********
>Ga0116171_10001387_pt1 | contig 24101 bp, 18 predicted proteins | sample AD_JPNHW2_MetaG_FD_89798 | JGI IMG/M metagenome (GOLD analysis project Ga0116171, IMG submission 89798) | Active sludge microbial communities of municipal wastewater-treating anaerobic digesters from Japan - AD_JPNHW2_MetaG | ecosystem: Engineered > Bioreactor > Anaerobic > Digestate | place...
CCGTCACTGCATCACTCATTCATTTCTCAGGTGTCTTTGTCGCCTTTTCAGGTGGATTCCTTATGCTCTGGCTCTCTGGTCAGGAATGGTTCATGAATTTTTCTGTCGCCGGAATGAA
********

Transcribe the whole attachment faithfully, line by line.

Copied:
>Ga0116171_10001387_pt1 | contig 24101 bp, 18 predicted proteins | sample AD_JPNHW2_MetaG_FD_89798 | JGI IMG/M metagenome (GOLD analysis project Ga0116171, IMG submission 89798) | Active sludge microbial communities of municipal wastewater-treating anaerobic digesters from Japan - AD_JPNHW2_MetaG | ecosystem: Engineered > Bioreactor > Anaerobic > Digestate | place...
CCGTCACTGCATCACTCATTCATTTCTCAGGTGTCTTTGTCGCCTTTTCAGGTGGATTCCTTATGCTCTGGCTCTCTGGTCAGGAATGGTTCATGAATTTTTCTGTCGCCGGAATGAA